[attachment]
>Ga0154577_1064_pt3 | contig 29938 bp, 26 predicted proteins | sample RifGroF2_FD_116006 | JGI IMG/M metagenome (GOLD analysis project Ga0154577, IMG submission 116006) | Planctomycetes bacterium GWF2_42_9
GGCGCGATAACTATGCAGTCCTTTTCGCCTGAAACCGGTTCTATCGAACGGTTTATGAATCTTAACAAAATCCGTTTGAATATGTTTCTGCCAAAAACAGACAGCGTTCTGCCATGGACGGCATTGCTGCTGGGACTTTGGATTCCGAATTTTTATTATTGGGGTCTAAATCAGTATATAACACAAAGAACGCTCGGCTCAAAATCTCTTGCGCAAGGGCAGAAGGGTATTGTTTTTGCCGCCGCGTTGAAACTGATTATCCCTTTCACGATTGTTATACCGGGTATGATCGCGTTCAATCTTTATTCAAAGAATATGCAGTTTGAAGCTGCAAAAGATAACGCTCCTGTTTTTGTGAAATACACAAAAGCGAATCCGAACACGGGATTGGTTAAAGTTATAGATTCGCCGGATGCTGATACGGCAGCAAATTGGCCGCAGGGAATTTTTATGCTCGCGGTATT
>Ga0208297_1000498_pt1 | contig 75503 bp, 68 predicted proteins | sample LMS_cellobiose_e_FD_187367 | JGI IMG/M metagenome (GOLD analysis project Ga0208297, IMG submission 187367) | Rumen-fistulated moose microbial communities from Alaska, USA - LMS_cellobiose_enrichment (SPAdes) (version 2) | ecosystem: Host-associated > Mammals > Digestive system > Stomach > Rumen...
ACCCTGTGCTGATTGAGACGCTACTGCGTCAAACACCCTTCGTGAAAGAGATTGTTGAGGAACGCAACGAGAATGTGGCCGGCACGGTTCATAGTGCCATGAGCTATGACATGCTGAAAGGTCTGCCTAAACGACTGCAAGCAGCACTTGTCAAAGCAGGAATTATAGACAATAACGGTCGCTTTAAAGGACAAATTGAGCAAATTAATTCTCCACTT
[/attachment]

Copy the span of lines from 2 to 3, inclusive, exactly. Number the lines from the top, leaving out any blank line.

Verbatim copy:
GGCGCGATAACTATGCAGTCCTTTTCGCCTGAAACCGGTTCTATCGAACGGTTTATGAATCTTAACAAAATCCGTTTGAATATGTTTCTGCCAAAAACAGACAGCGTTCTGCCATGGACGGCATTGCTGCTGGGACTTTGGATTCCGAATTTTTATTATTGGGGTCTAAATCAGTATATAACACAAAGAACGCTCGGCTCAAAATCTCTTGCGCAAGGGCAGAAGGGTATTGTTTTTGCCGCCGCGTTGAAACTGATTATCCCTTTCACGATTGTTATACCGGGTATGATCGCGTTCAATCTTTATTCAAAGAATATGCAGTTTGAAGCTGCAAAAGATAACGCTCCTGTTTTTGTGAAATACACAAAAGCGAATCCGAACACGGGATTGGTTAAAGTTATAGATTCGCCGGATGCTGATACGGCAGCAAATTGGCCGCAGGGAATTTTTATGCTCGCGGTATT
>Ga0208297_1000498_pt1 | contig 75503 bp, 68 predicted proteins | sample LMS_cellobiose_e_FD_187367 | JGI IMG/M metagenome (GOLD analysis project Ga0208297, IMG submission 187367) | Rumen-fistulated moose microbial communities from Alaska, USA - LMS_cellobiose_enrichment (SPAdes) (version 2) | ecosystem: Host-associated > Mammals > Digestive system > Stomach > Rumen...